Historic Evansville

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Viele Residence (400 SE Riverside)

Viele Residence (400 SE Riverside)

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400 SE Riverside Dr, formerly 704 Upper Water St
Evansville, IN

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1855-6 House is built
1876 Remodeled


East corner of Riverside Dr and Cherry St
District: Riverside
Latitude: 37.965883
Longitude: -87.5723
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Charles Viele1855-56/c1873 originally italianate built to resemble an "alladin-like palace" remodeled 1876 to reflect the french second empire style by adding a mansard roof and elaborate cresting notice entry with charles viele's intitials carved in the lintel hugo & ringer/vrydagh & clark Charles Viele arrived in Evansville in 1836 when he was eighteen years old. He entered into a partnership with Asa Bement and Bement and Viele Wholesale Grocers became one of the largest and most successful businesses of that kind on the Ohio River. Steamboats and packet boats carried their grocery products for miles up and down the river. Built in 1855, the Viele home was originally a Georgian-styled two storied structure with a balanced facade. the front doorway was of double size and the lintel over the doorway was decorated with the owner's initials. The central hall ran the length of the house, there was a large drawing room on the right and a library, music room, and solarium on the left. The dining room and sitting room were behind the rooms in front. There were four bedrooms located on the second floor. After several trips to Europe the Vieles remodeled the home in 1873 in the current French Empire style, adding a thrid-floor ballroom which could accommodate sixty guests. The floor was constructed of alternating runs of chestnut and walnut. Dormers with an arched window treatment and elaborate frames of preformed metal, and a mansard roof of polychrome slate in French chateau style added to the renovation. Many fine paintings and objets d'art were imported from Europe and adorned the house and garden. English footmen dressed in red and black livery created quite a scene when the Vieles went for a drive in their carriage on Sunday afternoons. As of this writing, the home is occupied and continues to be restored by Dr. Charles P. Hudson. Since native chestnut trees have been succumbed to blight, ash replaces damaged chestnut floor runs in the ballroom.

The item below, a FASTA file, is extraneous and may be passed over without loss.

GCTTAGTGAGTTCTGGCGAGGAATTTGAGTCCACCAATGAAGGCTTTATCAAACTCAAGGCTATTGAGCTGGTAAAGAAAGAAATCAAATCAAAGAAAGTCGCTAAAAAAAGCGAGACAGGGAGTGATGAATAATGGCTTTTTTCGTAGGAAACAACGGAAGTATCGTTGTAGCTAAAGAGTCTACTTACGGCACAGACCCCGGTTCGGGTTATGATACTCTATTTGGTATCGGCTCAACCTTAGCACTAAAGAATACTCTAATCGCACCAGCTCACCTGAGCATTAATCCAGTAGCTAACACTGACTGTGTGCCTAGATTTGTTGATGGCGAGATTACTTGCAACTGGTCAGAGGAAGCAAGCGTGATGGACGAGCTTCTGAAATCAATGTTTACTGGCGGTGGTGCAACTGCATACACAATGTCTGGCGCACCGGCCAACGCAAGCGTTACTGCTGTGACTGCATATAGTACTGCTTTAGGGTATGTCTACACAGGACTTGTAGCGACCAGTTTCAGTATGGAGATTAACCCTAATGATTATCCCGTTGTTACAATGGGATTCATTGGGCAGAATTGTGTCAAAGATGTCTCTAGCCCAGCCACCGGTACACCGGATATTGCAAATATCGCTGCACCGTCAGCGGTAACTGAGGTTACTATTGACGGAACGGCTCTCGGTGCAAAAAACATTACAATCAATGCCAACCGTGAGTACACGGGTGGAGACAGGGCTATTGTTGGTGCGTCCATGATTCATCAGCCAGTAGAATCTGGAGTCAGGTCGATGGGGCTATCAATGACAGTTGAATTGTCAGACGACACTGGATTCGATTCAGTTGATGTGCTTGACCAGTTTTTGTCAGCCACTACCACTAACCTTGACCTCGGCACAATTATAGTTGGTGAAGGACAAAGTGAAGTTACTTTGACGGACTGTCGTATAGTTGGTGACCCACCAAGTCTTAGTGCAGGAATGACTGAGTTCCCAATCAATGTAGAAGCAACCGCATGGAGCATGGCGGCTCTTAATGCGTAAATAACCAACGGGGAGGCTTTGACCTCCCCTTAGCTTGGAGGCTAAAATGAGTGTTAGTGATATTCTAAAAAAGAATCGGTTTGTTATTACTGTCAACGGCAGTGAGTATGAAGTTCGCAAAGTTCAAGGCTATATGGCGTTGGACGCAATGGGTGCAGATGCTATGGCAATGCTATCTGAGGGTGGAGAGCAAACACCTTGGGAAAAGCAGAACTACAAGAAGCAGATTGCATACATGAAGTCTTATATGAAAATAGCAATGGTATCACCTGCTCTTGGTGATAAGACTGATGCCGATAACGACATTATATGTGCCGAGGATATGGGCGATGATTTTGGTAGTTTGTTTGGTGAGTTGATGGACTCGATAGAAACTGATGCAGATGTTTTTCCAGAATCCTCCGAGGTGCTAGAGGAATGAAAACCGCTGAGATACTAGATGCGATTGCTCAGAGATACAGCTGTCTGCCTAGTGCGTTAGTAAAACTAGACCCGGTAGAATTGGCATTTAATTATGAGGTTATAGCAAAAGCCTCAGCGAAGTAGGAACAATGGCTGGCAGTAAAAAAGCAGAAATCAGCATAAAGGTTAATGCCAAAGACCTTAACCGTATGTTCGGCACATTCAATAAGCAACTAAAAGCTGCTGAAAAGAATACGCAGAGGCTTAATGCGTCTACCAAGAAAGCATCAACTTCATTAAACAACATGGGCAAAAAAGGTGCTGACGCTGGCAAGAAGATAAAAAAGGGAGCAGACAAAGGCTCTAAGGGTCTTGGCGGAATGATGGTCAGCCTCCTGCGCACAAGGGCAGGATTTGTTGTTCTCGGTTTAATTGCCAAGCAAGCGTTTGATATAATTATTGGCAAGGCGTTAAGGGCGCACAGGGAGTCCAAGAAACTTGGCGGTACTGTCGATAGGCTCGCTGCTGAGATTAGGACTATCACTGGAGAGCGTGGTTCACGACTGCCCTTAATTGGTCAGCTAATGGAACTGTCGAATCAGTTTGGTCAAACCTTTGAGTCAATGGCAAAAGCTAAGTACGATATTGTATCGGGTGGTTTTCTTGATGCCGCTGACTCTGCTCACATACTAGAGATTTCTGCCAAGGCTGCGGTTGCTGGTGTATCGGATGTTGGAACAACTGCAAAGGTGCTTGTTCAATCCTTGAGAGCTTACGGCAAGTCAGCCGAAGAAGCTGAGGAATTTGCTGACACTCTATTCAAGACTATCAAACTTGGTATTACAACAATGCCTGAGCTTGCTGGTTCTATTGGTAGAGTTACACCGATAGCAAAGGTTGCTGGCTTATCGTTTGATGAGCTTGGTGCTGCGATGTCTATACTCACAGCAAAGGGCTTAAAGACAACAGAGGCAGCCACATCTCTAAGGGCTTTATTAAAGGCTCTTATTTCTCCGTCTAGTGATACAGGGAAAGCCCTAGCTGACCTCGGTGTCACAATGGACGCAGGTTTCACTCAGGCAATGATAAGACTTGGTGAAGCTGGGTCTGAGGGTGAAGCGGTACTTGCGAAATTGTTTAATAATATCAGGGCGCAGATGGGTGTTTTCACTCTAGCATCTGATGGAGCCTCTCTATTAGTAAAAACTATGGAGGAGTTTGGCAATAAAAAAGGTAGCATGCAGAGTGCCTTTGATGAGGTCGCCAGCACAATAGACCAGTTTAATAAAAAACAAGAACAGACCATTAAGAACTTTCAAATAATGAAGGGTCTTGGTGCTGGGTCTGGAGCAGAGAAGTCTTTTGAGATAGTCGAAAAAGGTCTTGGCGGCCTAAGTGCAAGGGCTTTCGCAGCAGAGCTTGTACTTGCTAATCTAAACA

See also Residences / Domestic Riverside district

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